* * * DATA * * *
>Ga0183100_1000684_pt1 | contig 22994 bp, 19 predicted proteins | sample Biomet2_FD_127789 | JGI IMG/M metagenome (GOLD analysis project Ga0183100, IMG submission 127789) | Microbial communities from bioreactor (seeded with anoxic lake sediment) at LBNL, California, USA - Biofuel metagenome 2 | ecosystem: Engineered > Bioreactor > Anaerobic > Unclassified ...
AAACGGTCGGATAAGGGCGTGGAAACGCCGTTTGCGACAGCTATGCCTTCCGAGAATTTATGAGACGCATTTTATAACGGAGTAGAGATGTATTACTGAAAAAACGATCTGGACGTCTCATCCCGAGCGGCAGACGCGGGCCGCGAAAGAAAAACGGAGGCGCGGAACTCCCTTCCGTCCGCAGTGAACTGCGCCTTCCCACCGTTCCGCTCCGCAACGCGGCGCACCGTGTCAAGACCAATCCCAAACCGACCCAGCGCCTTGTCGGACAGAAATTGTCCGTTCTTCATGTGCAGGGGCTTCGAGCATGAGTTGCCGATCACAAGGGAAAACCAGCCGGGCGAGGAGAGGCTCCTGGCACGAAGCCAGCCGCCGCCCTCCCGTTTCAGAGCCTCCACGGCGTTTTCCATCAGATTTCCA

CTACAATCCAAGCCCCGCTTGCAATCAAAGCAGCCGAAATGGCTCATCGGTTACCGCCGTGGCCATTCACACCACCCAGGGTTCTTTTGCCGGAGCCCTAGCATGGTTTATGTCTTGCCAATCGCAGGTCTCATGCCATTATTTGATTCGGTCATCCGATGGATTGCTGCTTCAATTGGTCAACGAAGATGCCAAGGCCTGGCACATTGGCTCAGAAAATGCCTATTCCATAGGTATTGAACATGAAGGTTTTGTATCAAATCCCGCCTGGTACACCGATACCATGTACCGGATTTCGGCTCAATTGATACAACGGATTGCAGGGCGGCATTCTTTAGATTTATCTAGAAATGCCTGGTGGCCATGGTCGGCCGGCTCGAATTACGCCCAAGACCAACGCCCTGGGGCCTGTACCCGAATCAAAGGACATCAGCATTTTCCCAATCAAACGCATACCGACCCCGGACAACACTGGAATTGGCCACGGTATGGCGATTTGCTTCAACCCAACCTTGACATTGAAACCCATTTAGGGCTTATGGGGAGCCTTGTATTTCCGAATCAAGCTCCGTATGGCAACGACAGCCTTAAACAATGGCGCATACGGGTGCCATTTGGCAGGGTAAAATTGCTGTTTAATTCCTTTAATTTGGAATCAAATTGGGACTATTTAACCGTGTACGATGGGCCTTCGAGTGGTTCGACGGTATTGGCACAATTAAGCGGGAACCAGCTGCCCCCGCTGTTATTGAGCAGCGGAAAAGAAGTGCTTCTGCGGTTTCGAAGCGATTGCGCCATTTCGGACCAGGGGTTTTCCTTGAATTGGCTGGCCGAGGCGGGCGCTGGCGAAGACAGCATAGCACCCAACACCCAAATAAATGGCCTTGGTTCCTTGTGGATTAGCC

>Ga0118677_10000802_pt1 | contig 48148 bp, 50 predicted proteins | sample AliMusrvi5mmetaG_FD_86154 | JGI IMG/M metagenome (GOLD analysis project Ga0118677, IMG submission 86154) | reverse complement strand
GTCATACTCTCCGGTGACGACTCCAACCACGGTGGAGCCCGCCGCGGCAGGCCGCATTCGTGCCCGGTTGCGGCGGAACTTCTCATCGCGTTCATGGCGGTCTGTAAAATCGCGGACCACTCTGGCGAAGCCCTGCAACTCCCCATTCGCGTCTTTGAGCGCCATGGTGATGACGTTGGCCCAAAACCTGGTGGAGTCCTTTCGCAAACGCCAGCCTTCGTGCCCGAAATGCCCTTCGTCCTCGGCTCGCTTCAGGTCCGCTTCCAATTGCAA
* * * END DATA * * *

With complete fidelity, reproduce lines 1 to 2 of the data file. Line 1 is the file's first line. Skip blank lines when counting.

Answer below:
>Ga0183100_1000684_pt1 | contig 22994 bp, 19 predicted proteins | sample Biomet2_FD_127789 | JGI IMG/M metagenome (GOLD analysis project Ga0183100, IMG submission 127789) | Microbial communities from bioreactor (seeded with anoxic lake sediment) at LBNL, California, USA - Biofuel metagenome 2 | ecosystem: Engineered > Bioreactor > Anaerobic > Unclassified ...
AAACGGTCGGATAAGGGCGTGGAAACGCCGTTTGCGACAGCTATGCCTTCCGAGAATTTATGAGACGCATTTTATAACGGAGTAGAGATGTATTACTGAAAAAACGATCTGGACGTCTCATCCCGAGCGGCAGACGCGGGCCGCGAAAGAAAAACGGAGGCGCGGAACTCCCTTCCGTCCGCAGTGAACTGCGCCTTCCCACCGTTCCGCTCCGCAACGCGGCGCACCGTGTCAAGACCAATCCCAAACCGACCCAGCGCCTTGTCGGACAGAAATTGTCCGTTCTTCATGTGCAGGGGCTTCGAGCATGAGTTGCCGATCACAAGGGAAAACCAGCCGGGCGAGGAGAGGCTCCTGGCACGAAGCCAGCCGCCGCCCTCCCGTTTCAGAGCCTCCACGGCGTTTTCCATCAGATTTCCA